New era behind the dish begins for Braves

December 15th, 2022

This story was excerpted from Mark Bowman’s Braves Beat newsletter. To read the full newsletter, click here. And subscribe to get it regularly in your inbox.

There was reason for Braves fans to lament William Contreras being traded earlier this week. As the young catcher was belting his way to 20 homers, he was also doing things like unintentionally fueling the Braves-Mets rivalry by using Edwin Díaz’s entrance song as his walk-up song.

We’ll forever have the memories of Mets fans actually thinking Díaz had ownership of that song, and social media will allow us to always look back on those doctored posts of the Narco theme being changed to "Taps" after the Braves won the National League East.

Contreras helped create a lot of good memories during his one full season in Atlanta, and he might now create more for Milwaukee fans. He has the potential to annually hit 25-30 homers over the next few years. But as time passed, it became clear he didn’t have the potential to become strong enough defensively to eventually serve as a primary catcher.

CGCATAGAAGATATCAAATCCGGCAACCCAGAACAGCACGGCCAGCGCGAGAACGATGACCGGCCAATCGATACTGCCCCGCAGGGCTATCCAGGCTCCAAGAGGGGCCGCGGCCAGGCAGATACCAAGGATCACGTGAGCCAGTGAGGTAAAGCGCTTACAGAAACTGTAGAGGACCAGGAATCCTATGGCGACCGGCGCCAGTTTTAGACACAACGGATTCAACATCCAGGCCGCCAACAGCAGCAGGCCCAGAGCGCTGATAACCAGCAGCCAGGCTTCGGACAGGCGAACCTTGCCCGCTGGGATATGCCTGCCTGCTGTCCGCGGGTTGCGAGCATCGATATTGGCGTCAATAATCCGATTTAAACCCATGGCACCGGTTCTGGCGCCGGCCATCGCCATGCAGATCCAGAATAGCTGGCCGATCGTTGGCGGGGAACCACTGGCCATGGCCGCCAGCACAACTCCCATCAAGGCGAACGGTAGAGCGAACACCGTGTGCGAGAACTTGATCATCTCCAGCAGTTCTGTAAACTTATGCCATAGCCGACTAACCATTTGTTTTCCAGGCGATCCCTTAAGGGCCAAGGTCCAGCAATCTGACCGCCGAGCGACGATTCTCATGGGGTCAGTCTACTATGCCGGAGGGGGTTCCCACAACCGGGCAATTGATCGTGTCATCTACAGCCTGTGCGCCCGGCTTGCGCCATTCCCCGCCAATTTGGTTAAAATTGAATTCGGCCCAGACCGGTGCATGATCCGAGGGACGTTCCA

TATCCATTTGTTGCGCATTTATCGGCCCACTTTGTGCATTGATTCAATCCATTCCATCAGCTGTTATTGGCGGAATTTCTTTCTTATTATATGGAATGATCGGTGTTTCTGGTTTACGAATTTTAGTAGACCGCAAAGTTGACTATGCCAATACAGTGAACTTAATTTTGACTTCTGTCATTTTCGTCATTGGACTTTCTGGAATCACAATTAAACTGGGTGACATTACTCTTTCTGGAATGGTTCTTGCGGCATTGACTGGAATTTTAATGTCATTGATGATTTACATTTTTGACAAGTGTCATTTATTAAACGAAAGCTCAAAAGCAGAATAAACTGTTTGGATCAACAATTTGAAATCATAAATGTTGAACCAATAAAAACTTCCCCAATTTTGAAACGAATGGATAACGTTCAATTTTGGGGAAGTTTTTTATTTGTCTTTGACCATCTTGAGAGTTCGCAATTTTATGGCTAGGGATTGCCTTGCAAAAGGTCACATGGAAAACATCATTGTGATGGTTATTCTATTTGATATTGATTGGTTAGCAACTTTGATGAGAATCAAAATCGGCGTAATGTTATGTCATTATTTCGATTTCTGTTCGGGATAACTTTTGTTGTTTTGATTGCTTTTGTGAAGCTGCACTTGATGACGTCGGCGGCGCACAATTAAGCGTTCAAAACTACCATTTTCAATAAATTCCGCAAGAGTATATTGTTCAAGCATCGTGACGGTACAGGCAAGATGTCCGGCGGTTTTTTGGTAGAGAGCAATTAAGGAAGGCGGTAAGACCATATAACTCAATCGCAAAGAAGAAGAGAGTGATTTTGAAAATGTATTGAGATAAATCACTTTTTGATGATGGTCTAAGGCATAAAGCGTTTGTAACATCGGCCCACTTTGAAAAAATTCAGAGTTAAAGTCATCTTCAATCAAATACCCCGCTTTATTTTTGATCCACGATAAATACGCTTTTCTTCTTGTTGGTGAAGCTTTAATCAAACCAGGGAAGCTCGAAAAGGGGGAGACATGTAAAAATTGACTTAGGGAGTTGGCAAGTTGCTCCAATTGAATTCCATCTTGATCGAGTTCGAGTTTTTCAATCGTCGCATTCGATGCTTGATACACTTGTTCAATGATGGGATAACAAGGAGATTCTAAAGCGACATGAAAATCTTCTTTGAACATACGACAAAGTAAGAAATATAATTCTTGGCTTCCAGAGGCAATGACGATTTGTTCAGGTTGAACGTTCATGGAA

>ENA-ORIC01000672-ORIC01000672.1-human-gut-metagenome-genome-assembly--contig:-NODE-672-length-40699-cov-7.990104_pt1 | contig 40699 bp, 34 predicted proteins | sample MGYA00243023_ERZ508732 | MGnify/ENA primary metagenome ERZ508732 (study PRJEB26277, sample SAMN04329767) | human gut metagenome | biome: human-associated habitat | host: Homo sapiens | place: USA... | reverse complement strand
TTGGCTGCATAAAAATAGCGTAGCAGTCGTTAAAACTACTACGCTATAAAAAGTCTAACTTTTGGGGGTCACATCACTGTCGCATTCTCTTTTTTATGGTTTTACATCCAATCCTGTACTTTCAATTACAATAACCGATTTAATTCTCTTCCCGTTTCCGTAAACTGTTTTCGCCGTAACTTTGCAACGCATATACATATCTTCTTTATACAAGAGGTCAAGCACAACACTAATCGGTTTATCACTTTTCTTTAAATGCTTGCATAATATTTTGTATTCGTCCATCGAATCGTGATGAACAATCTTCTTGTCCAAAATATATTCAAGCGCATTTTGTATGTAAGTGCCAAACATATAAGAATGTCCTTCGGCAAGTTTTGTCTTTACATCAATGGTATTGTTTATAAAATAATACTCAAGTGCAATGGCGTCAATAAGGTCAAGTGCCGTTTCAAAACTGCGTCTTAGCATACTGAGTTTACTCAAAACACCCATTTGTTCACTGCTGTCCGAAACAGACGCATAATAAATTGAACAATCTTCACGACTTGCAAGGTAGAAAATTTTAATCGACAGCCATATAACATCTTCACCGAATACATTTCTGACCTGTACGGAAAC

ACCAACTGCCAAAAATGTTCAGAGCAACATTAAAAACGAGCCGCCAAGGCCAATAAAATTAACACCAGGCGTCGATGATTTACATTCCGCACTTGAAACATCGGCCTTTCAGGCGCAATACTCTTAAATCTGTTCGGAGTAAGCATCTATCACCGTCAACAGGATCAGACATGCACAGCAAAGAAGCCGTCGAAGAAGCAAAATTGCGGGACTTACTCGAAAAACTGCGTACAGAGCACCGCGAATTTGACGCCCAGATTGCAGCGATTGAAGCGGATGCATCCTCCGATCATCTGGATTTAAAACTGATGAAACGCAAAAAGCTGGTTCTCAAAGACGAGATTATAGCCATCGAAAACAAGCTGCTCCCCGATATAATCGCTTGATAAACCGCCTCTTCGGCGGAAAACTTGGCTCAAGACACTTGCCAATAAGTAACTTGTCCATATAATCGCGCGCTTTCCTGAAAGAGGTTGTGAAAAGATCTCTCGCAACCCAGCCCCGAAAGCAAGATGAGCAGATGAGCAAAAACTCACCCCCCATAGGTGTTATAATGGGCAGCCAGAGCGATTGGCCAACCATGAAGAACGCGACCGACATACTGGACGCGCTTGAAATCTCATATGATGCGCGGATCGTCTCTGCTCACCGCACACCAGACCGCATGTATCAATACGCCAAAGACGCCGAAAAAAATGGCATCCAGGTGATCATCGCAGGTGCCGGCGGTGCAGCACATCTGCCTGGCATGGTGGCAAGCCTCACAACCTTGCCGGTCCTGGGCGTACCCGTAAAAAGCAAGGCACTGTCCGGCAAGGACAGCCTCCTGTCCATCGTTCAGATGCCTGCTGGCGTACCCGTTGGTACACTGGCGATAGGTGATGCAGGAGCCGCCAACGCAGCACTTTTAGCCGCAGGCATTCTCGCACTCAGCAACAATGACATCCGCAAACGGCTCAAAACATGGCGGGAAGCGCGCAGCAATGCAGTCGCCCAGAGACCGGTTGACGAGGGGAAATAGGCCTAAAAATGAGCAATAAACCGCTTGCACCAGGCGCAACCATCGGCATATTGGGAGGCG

Before you point out that Mike Piazza was a substandard defensive catcher who is now in the Hall of Fame, I think the game has changed. The catching position has always been valued. But we’ve reached a point where you could argue catchers are viewed much like shortstops before the mid-1990s. Yeah, today’s catcher has a little more power than yesterday’s shortstops. But the primary focus is on a player’s defense.

This brings us to the newly acquired Sean Murphy, who comes to Atlanta as one of the game’s top defensive catchers. The 28-year-old backstop ranked in the top five percent of catchers in pop time, and his framing was in the 86th percentile.

Quite honestly, Murphy is a lot like J.T. Realmuto, without all of the hype that surrounded Realmuto as the Braves, Phillies and many other clubs attempted to acquire him before the 2019 season. 

Realmuto averaged 16 homers per season and produced a 116 OPS+ over his final three seasons with the Marlins. Murphy produced a 113 OPS+ over his final three seasons with the A’s. 

Murphy ranked third among all catchers (min. 400 plate appearances) in 2022 with 5.1 fWAR, trailing only Realmuto (6.5) and Orioles rookie Adley Rutschman (5.3).

Quite simply, the Braves secured one of the game’s top catchers for the next three years. Yeah, they had to part with at least five years of Contreras, who is one of the game’s top young power hitters.

Time will tell whether Contreras extends the unexpected success he had during what stands as his only full big league season. But even if Contreras does prove successful as a catcher or designated hitter, Murphy should hit enough to prove this deal gave the Braves more than just premium defense at a premium position.